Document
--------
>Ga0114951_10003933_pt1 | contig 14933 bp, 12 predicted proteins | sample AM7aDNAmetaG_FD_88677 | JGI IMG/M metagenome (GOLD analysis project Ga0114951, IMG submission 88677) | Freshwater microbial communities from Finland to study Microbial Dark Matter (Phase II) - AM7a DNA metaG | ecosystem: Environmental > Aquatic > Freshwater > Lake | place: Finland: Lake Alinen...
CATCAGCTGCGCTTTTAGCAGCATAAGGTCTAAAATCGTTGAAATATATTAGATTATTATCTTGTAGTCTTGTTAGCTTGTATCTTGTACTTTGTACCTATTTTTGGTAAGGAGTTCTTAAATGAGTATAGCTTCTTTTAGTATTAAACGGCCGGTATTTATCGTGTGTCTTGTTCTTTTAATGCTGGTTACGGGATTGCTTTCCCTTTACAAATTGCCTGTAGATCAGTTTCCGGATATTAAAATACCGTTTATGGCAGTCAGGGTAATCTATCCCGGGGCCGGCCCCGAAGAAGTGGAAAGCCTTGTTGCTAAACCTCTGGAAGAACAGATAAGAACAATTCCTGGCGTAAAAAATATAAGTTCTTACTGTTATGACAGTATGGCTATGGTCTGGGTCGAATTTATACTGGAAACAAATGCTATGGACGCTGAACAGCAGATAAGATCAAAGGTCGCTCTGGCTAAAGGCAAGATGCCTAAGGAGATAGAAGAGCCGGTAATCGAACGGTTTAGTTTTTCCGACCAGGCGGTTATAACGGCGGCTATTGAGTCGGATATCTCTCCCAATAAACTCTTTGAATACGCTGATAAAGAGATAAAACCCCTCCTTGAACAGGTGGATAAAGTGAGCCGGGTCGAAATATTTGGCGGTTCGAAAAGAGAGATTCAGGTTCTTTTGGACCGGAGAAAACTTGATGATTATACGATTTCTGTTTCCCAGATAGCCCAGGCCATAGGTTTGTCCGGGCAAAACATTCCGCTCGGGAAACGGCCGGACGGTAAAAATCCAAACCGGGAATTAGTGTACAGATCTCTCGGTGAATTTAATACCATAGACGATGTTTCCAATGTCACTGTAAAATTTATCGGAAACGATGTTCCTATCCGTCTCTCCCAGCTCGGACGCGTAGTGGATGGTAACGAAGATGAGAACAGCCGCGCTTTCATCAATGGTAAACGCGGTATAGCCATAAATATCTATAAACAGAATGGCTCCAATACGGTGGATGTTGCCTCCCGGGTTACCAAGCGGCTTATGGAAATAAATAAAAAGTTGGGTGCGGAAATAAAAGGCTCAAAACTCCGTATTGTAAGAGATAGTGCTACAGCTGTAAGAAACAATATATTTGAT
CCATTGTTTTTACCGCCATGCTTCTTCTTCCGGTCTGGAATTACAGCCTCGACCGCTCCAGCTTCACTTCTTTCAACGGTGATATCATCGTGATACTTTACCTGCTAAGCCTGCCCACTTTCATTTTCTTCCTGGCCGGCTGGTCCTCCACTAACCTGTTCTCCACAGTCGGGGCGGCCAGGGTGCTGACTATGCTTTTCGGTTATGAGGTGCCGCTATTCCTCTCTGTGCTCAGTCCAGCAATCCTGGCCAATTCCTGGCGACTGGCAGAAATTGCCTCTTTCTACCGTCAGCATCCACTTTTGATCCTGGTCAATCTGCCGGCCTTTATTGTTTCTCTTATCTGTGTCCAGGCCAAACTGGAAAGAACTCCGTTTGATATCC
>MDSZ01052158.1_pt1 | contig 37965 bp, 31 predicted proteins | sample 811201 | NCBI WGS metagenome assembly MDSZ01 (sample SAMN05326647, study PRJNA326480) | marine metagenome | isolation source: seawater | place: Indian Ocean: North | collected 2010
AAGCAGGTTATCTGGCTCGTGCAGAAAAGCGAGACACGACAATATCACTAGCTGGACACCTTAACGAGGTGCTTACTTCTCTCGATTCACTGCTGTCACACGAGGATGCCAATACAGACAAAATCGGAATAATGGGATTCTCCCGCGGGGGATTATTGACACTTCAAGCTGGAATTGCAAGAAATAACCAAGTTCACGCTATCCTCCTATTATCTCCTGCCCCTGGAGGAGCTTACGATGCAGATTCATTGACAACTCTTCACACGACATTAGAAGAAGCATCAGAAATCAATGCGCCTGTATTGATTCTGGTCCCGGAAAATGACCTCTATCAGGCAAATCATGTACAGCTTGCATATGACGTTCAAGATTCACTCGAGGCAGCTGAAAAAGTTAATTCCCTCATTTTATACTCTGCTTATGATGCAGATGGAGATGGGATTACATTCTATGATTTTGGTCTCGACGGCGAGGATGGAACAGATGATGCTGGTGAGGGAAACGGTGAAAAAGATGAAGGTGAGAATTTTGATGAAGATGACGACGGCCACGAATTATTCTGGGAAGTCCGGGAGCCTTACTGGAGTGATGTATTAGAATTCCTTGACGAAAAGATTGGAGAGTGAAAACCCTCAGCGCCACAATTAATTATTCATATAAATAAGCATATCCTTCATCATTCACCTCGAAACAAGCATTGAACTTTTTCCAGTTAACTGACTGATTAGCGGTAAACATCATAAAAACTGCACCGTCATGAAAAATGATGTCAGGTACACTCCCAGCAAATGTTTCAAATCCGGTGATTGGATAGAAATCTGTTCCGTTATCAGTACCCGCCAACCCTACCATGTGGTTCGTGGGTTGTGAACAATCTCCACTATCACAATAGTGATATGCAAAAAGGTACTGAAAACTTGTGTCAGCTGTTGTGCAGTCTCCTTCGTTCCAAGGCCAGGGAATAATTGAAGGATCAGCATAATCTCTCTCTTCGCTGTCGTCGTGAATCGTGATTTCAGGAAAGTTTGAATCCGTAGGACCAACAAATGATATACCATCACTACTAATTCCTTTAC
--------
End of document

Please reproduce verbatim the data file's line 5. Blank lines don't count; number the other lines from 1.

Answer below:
AAGCAGGTTATCTGGCTCGTGCAGAAAAGCGAGACACGACAATATCACTAGCTGGACACCTTAACGAGGTGCTTACTTCTCTCGATTCACTGCTGTCACACGAGGATGCCAATACAGACAAAATCGGAATAATGGGATTCTCCCGCGGGGGATTATTGACACTTCAAGCTGGAATTGCAAGAAATAACCAAGTTCACGCTATCCTCCTATTATCTCCTGCCCCTGGAGGAGCTTACGATGCAGATTCATTGACAACTCTTCACACGACATTAGAAGAAGCATCAGAAATCAATGCGCCTGTATTGATTCTGGTCCCGGAAAATGACCTCTATCAGGCAAATCATGTACAGCTTGCATATGACGTTCAAGATTCACTCGAGGCAGCTGAAAAAGTTAATTCCCTCATTTTATACTCTGCTTATGATGCAGATGGAGATGGGATTACATTCTATGATTTTGGTCTCGACGGCGAGGATGGAACAGATGATGCTGGTGAGGGAAACGGTGAAAAAGATGAAGGTGAGAATTTTGATGAAGATGACGACGGCCACGAATTATTCTGGGAAGTCCGGGAGCCTTACTGGAGTGATGTATTAGAATTCCTTGACGAAAAGATTGGAGAGTGAAAACCCTCAGCGCCACAATTAATTATTCATATAAATAAGCATATCCTTCATCATTCACCTCGAAACAAGCATTGAACTTTTTCCAGTTAACTGACTGATTAGCGGTAAACATCATAAAAACTGCACCGTCATGAAAAATGATGTCAGGTACACTCCCAGCAAATGTTTCAAATCCGGTGATTGGATAGAAATCTGTTCCGTTATCAGTACCCGCCAACCCTACCATGTGGTTCGTGGGTTGTGAACAATCTCCACTATCACAATAGTGATATGCAAAAAGGTACTGAAAACTTGTGTCAGCTGTTGTGCAGTCTCCTTCGTTCCAAGGCCAGGGAATAATTGAAGGATCAGCATAATCTCTCTCTTCGCTGTCGTCGTGAATCGTGATTTCAGGAAAGTTTGAATCCGTAGGACCAACAAATGATATACCATCACTACTAATTCCTTTAC